The Silk Cotton Tree
The Ceiba Tree bet you never heard that name before.
Did you know that those huge trees seen around the island that many know as cotton trees are the Silk Cotton tree also known as the Ceiba Tree. Other names around the world are Kapok, pochote or bongo tree.
This tree is a native of the Bahamas but is also found around the world mainly because it can grow in humid or dry areas. A unique feature of this tree is that it is never found in large concentrations in fact they are often scattered far apart. Its diversity is often given to its unique way distributing seeds that can drift with the wind or on the seas to other locations.
Its hard not to spot one of these trees as they do produce a sort of fruit which is a part of a type of green capsule that will turn brown as it matures. Once it matures it splits open revealing a light weight fibrous material with a single seed attached to it. This fibrous material allows the seeds to be carried by the wind and allow the seeds a chance to find a suitable location to germinate.
Although this tree may seem useless it has a few very important uses.
Although difficult to separate the seed from the fiber, as it is often done by hand, both can be used to benefit mankind. The process includes placing the entire fibrous material in a basket and is stirred until the seeds separate and fall to the bottom of the basket. The seeds are then used to make a oil that is often used in soap and the left over is used as cattle feed or fertilizer. The fivers however have a more practical use. It is lighter than regular cotton and to brittle to weave so it is not used in making clothing however it is amazingly resilient and moisture resitant. This boyant fiber is used in life preservers and other water safety equpment and is said to be able to support roughly 30 ti9mes its own weight in water. A safety test showed that the fibers showed only 10% loss of buoyancy after 30 days of being immersed in water. The fiber has also been used as insulation, stuffing for pillows and mattressess and most importantly as a substitute to absorbent cotton for hospitals. The use of this resilient water resistant fiber is on the decline mainly because of the development and manufacture of plastics and synthetic fibers.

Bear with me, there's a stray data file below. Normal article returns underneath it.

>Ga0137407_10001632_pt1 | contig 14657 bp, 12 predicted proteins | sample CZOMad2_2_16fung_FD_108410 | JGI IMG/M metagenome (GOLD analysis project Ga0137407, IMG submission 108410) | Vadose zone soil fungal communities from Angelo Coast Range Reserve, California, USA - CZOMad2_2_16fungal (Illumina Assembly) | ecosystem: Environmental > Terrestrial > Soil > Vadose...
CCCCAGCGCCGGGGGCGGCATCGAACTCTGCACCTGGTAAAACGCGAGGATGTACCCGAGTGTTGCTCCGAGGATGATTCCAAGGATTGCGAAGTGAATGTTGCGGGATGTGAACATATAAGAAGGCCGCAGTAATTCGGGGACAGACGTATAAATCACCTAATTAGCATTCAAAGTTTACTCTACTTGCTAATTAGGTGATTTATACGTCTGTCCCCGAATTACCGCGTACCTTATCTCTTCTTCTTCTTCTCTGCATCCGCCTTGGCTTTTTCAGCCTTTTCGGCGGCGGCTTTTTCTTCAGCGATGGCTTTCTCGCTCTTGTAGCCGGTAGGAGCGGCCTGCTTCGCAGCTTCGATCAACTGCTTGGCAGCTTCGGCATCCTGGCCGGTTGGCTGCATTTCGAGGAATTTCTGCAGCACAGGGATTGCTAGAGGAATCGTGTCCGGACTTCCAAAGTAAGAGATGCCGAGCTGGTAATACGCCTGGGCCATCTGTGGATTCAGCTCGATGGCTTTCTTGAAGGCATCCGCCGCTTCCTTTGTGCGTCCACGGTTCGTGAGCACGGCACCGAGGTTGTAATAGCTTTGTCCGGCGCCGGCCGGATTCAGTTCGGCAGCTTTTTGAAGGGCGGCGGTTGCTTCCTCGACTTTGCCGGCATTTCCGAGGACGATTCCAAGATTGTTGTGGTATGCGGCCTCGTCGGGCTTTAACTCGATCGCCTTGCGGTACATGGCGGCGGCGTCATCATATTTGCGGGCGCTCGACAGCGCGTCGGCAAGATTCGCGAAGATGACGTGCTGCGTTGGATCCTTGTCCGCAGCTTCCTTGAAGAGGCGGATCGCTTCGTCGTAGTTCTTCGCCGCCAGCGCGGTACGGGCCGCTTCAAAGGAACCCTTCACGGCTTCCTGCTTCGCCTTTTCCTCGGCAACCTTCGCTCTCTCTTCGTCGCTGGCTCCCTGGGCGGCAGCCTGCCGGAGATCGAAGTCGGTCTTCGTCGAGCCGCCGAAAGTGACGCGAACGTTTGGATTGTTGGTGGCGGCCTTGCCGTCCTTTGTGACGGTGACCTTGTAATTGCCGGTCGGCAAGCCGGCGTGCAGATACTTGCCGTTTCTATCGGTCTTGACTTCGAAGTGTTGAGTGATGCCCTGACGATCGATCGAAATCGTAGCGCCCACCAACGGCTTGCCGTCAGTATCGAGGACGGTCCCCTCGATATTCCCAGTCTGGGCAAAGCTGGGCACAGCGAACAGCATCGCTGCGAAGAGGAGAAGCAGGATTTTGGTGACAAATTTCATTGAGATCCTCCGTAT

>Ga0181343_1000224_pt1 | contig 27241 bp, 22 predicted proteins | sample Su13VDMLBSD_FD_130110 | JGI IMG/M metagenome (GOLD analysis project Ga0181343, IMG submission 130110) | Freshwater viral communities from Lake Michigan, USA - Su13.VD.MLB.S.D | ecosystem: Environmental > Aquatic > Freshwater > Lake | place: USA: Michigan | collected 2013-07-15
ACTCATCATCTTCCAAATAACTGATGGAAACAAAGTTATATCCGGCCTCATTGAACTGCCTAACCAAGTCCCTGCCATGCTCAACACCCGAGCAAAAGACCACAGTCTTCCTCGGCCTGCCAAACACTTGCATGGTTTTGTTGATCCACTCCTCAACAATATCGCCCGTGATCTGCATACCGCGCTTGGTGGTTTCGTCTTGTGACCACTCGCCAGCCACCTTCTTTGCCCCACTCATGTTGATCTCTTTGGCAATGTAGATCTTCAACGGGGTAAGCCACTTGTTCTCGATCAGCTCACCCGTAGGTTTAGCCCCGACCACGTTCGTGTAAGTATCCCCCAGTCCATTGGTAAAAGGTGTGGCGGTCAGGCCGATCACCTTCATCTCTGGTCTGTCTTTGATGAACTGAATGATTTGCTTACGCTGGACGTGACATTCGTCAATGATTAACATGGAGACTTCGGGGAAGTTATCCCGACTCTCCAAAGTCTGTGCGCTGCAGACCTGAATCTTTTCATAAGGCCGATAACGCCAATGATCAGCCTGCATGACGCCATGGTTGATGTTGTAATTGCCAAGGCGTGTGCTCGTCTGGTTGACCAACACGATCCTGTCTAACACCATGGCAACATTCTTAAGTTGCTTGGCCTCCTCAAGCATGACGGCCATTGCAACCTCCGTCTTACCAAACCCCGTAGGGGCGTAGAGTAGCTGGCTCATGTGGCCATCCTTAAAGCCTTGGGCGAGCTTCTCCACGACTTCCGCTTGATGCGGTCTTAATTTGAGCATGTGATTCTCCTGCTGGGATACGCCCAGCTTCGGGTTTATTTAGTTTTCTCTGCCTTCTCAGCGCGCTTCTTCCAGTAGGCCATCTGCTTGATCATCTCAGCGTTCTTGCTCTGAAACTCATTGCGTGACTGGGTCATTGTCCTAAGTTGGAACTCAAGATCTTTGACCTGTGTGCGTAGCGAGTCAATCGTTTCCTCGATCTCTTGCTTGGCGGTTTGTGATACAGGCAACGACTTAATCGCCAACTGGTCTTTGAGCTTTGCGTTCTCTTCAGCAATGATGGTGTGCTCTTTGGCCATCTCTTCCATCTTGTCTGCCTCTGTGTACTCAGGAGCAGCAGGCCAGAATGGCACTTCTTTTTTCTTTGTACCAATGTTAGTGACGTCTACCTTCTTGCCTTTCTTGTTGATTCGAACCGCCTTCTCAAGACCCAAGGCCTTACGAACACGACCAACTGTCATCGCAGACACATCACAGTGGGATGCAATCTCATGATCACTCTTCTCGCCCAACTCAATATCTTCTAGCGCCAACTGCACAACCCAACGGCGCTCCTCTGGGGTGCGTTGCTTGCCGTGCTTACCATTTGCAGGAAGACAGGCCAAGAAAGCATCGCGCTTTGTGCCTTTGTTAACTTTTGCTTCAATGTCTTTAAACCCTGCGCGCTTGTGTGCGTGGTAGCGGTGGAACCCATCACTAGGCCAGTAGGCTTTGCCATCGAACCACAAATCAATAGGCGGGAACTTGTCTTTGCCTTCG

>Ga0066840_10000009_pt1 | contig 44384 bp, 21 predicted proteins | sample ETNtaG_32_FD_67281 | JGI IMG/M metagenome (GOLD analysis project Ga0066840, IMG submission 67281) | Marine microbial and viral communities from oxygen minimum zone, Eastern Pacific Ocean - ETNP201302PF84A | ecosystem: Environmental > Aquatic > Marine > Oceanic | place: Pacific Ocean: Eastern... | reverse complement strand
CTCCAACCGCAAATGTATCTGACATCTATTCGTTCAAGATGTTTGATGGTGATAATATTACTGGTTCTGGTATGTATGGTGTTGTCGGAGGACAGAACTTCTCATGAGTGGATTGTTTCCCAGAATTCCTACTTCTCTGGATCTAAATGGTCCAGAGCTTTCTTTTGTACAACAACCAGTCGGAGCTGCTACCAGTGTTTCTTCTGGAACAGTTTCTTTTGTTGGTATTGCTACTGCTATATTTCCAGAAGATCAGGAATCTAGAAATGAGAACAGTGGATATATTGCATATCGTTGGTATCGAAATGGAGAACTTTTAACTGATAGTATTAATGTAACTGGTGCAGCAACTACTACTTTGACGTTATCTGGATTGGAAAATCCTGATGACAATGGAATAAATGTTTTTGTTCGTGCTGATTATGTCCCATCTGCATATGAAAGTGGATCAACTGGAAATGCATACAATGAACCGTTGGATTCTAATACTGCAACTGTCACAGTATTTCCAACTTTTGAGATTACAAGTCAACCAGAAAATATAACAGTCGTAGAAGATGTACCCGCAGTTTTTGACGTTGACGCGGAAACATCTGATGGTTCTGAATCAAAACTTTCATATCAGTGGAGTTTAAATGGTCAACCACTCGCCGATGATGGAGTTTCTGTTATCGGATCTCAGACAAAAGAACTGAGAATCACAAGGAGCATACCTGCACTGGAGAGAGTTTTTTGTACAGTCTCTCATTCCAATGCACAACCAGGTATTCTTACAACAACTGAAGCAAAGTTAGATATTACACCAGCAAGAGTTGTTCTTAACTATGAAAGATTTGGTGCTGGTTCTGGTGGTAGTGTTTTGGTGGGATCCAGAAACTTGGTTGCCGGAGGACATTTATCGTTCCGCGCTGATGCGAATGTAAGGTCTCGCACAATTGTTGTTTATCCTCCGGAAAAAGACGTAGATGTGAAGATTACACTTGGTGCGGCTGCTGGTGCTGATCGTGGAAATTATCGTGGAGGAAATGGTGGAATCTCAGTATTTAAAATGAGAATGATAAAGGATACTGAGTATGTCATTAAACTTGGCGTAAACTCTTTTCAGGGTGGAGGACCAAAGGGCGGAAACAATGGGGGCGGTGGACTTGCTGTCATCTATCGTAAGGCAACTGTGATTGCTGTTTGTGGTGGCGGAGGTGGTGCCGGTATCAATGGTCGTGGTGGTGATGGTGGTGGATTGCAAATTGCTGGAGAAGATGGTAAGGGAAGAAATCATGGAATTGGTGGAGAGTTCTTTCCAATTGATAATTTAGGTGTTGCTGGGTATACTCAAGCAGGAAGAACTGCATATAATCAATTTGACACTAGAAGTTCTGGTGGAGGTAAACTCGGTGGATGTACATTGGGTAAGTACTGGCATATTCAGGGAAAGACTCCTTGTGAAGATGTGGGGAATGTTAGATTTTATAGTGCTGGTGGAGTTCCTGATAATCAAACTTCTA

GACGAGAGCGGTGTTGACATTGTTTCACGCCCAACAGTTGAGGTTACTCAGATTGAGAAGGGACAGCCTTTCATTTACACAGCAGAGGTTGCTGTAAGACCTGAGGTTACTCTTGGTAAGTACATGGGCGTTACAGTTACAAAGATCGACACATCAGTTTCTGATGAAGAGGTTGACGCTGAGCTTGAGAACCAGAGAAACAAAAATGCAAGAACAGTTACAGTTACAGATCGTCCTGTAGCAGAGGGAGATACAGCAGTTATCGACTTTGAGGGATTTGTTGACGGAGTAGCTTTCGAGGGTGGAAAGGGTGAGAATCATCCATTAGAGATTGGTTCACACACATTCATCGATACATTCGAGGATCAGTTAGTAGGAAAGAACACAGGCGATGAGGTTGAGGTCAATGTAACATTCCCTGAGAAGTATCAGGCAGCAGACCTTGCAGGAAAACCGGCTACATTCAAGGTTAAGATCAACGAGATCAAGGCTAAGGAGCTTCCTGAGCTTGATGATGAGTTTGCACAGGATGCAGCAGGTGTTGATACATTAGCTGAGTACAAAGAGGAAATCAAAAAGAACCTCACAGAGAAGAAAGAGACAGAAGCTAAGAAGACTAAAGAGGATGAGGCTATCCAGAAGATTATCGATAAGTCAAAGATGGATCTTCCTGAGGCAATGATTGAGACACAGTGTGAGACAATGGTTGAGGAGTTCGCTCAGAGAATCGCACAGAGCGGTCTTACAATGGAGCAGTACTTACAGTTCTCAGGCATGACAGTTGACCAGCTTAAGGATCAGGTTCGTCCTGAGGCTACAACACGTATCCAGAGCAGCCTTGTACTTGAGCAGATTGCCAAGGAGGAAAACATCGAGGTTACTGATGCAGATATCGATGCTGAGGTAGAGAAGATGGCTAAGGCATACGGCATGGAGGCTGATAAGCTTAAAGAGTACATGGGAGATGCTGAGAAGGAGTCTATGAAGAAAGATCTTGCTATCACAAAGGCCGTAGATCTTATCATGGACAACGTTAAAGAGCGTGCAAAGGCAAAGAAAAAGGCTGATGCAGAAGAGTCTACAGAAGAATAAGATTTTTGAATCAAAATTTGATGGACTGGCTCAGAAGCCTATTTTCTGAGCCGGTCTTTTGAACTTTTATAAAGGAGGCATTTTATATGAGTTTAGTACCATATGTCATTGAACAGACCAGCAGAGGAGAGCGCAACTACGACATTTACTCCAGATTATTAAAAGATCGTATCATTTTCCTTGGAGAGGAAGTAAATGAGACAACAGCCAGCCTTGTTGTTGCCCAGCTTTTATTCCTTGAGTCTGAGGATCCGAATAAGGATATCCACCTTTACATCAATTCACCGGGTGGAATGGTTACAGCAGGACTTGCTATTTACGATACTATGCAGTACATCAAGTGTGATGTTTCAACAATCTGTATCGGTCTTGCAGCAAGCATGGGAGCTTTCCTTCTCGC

Many farmers when clearing their land would leave the ceiba tree to act as a shade for their coffee and tea plants. In places around the world like Java the young pod is eaten and in Africa the seeds are roasted in soups. The leaves are uses as cattle feed and is said to be edible for humans once cooked. The wood of the ceiba tree is amazingly light and has been used to make canoes for aboriginal Indians, it is also suitable for making wooden basins, tubs and stools.
Stories were told in the Bain and Grant town area of Nassau that when slaves were brought to the islands they would plant a ceiba tree to signify the center of the village area or where the most important members of a village lived. Although not verified it is worth looking into as there are a few trees scattered throughout the Bain and Grants town area also Fox Hill, Gambeir Village and Adalade Village.